How Dogs Use Smell to Perceive the World

By Ryan Llera, BSc, DVM; Lynn Buzhardt, DVM

The nose is a prominent canine facial feature…long, short, black, pink. Noses vary, but they all have one thing in common. Noses are key to canine survival.

Why are noses important to dogs?

The canine nose does more than smell the roses. While humans primarily depend on their vision, dogs use both sight and smell to assess their surroundings and communicate. People spend more time interpreting visual data than olfactory information. Dogs are just the opposite.

Dogs devote lots of brain power to interpreting smells. They have more than 100 million sensory receptor sites in the nasal cavity compared to 6 million in people, and the area of the canine brain devoted to analyzing odors is about 40 times larger than the comparable part of the human brain. In fact, it has been estimated that dogs can smell anywhere from 1,000 to 10,000 times better than people.

Do noses “talk”?

While noses do not actually speak, they do communicate. With a single sniff, noses interpret an entire story without words by using amines and acids emitted by dogs as the basis for chemical communication. The chemical aromas communicate what a dog likes to eat, and identify gender and mood. By simply smelling, a dog can determine if a new friend is male or female, happy or aggressive, healthy or ill. Dogs get a general idea about each other with a quick sniff, but get more detailed information by getting up close and personal. That is why some dogs sniff private parts of the anatomy!

Dogs also have a good scent memory that can identify other dogs they have not seen for years, and even remember which of them was the dominant member of the pair. When dogs belonging to the same family are separated for a while, they use sense of smell to catch up on things. Changes in odors may convey where the dog went, what he ate, and what he did.

When in a new territory, a dog can sniff a tree and determine what other dogs live in the neighborhood. They can smell a visitor’s pant-leg and get a good impression of where the person lives and whether he has pets at home.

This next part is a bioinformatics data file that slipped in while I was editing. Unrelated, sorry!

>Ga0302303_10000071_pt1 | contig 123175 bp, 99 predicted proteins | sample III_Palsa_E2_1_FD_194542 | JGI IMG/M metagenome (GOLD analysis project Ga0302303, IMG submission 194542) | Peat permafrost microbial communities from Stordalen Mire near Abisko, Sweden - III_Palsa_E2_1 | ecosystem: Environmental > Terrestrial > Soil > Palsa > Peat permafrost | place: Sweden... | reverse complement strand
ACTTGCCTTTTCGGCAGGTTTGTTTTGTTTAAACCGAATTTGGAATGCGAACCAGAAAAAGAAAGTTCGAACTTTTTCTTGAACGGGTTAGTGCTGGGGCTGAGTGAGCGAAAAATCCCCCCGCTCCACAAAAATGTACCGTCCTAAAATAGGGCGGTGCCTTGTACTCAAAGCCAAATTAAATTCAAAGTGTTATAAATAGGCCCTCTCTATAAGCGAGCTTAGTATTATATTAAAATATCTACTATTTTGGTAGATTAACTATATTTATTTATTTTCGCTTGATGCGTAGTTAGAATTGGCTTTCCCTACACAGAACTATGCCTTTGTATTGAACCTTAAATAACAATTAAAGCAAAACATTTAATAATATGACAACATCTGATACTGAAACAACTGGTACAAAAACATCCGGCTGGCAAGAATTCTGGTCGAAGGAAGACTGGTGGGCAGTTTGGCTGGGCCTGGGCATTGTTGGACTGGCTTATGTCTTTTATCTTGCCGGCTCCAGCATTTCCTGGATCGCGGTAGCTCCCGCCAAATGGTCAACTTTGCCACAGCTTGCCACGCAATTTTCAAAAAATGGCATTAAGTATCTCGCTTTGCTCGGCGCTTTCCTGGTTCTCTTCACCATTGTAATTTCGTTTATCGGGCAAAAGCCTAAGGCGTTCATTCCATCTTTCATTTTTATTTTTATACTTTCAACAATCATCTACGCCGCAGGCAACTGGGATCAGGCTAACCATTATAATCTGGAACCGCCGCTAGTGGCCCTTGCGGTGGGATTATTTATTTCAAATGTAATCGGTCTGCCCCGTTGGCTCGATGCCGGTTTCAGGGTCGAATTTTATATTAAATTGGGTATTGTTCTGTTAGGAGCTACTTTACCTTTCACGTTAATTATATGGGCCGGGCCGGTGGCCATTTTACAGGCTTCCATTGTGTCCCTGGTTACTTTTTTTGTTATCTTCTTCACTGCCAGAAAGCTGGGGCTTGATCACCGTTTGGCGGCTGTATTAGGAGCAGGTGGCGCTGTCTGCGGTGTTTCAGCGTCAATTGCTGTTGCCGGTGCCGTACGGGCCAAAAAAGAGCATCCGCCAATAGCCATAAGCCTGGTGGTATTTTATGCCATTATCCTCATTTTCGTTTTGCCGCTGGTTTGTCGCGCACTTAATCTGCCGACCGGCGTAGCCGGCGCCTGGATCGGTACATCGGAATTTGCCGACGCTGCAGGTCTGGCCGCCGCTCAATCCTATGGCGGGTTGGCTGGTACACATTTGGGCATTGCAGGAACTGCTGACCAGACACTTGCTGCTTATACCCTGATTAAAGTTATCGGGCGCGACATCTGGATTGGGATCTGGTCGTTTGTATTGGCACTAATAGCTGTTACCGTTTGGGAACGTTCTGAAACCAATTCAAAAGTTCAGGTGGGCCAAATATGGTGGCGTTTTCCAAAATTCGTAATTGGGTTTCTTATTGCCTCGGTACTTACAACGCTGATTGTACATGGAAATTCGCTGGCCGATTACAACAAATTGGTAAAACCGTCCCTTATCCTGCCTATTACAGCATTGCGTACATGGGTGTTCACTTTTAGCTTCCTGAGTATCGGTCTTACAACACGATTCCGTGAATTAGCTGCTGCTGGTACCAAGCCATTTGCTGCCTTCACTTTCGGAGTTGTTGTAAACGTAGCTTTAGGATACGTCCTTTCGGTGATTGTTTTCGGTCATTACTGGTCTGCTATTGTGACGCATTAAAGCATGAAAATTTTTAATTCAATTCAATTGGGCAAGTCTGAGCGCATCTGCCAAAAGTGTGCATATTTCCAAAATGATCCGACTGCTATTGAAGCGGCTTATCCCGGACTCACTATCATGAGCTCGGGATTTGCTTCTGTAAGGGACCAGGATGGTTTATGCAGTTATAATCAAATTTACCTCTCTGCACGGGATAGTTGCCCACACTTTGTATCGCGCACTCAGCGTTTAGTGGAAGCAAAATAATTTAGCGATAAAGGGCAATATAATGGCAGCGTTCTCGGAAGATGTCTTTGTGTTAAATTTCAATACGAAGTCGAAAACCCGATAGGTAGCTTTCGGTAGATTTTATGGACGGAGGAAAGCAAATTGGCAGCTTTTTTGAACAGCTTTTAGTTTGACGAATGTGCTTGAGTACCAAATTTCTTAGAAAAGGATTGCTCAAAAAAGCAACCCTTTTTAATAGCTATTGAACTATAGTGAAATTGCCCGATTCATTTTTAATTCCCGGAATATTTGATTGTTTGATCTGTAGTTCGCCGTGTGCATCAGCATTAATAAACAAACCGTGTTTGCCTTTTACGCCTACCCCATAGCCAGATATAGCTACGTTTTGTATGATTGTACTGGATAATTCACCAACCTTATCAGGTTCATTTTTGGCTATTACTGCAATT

Dogs also have a great homing instinct that depends on their ability to smell. Since dogs move their nostrils independently, they can determine the direction of an odor and use their sense of smell like a compass.

"The dog’s sense of smell is so adept that a blind dog has much less difficulty adjusting to the loss of vision than a human does."

Humans each have a unique innate scent that enables dogs to tell one person from another. Our dogs do not need to see us to identify us. The dog’s sense of smell is so adept that a blind dog has much less difficulty adjusting to the loss of vision than a human does.

Dogs also sense fear and anxiety via their noses. When we are stressed or scared, we secrete the fight-or-flight hormone, adrenaline, which dogs detect even though we can not smell it. When we are anxious, we also have increased heart rate and blood flow which carries body chemicals to the skin surface where dogs can pick them up more easily. So, there is no use trying to mask your true feelings from your canine companion. His sense of smell will not be fooled.

Why do dogs “smell better” than humans?

Unlike humans, dogs have an additional olfactory tool that increases their ability to smell. Jacobsen’s organ (or the vomeronasal organ) is a special part of the dog’s olfactory apparatus located inside the nasal cavity and opens into the roof of the mouth behind the upper incisors. This amazing organ serves as a secondary olfactory system designed specifically for chemical communication. The nerves from Jacobsen’s organ lead directly to the brain and are different from the other nerves in the nose in that they do not respond to ordinary smells. In fact, these nerve cells respond to a range of substances that often have no odor at all. In other words, they work to detect “undetectable” odors.

"With a quick sniff, a pup placed between two females will migrate to the mother that gave birth to him."

Jacobsen’s organ communicates with the part of the brain that deals with mating. By identifying pheromones, it provides male and female dogs with the information they need to determine if a member of the opposite sex is available for breeding. It also enhances a newborn pup’s sense of smell so he can find his mother’s milk source, and allows a pup to distinguish his mother from other nursing dogs. With a quick sniff, a pup placed between two females will migrate to the mother that gave birth to him. Pups also have heat sensors in their noses that help them locate their mothers if they wander away.

The two separate parts of the dog’s odor detection system, the nose and Jacobsen’s organ, work together to provide delicate sensibilities that neither system could achieve alone. When the dog curls his lips and flares his nostrils, he opens up Jacobsen’s organ, increases the exposure of the nasal cavity to aromatic molecules and essentially becomes a remarkably efficient smelling machine.

Why do dogs have wet noses?

The canine nose works best when it is damp. The wet outer nose and mucus-covered nasal canal efficiently capture scent particles. Moisture is so important to the canine sense of smell, that dogs will lick their noses when they become dry. Smart canines do not want to miss out on important information due to a dry nose!

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